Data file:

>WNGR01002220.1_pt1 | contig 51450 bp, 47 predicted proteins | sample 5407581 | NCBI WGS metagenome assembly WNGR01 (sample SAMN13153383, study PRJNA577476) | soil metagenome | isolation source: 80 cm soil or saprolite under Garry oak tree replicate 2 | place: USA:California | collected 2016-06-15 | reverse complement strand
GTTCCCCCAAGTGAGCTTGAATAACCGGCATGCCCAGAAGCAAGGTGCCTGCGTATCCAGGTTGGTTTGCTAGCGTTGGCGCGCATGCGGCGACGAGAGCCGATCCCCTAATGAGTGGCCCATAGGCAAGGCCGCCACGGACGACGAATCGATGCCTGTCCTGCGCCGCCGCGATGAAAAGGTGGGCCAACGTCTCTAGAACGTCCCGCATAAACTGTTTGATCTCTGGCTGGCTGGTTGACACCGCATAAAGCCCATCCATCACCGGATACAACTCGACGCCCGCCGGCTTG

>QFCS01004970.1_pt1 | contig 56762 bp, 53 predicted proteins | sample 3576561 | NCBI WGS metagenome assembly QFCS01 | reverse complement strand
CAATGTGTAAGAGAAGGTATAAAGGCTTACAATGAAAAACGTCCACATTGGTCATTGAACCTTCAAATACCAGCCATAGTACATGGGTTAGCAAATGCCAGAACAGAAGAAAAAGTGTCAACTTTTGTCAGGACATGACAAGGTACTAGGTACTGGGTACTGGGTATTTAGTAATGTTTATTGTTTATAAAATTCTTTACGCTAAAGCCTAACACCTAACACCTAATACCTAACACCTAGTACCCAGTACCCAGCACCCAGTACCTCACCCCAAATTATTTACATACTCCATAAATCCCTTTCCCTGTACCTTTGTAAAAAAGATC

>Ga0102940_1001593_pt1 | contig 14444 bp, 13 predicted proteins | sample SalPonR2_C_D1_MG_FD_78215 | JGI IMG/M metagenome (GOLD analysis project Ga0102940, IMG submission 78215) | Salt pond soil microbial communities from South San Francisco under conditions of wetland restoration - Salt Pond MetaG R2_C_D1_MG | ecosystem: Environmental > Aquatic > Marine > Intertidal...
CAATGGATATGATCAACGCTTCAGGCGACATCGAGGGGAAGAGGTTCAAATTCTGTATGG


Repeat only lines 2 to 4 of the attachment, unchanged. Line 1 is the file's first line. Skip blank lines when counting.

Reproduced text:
GTTCCCCCAAGTGAGCTTGAATAACCGGCATGCCCAGAAGCAAGGTGCCTGCGTATCCAGGTTGGTTTGCTAGCGTTGGCGCGCATGCGGCGACGAGAGCCGATCCCCTAATGAGTGGCCCATAGGCAAGGCCGCCACGGACGACGAATCGATGCCTGTCCTGCGCCGCCGCGATGAAAAGGTGGGCCAACGTCTCTAGAACGTCCCGCATAAACTGTTTGATCTCTGGCTGGCTGGTTGACACCGCATAAAGCCCATCCATCACCGGATACAACTCGACGCCCGCCGGCTTG

>QFCS01004970.1_pt1 | contig 56762 bp, 53 predicted proteins | sample 3576561 | NCBI WGS metagenome assembly QFCS01 | reverse complement strand
CAATGTGTAAGAGAAGGTATAAAGGCTTACAATGAAAAACGTCCACATTGGTCATTGAACCTTCAAATACCAGCCATAGTACATGGGTTAGCAAATGCCAGAACAGAAGAAAAAGTGTCAACTTTTGTCAGGACATGACAAGGTACTAGGTACTGGGTACTGGGTATTTAGTAATGTTTATTGTTTATAAAATTCTTTACGCTAAAGCCTAACACCTAACACCTAATACCTAACACCTAGTACCCAGTACCCAGCACCCAGTACCTCACCCCAAATTATTTACATACTCCATAAATCCCTTTCCCTGTACCTTTGTAAAAAAGATC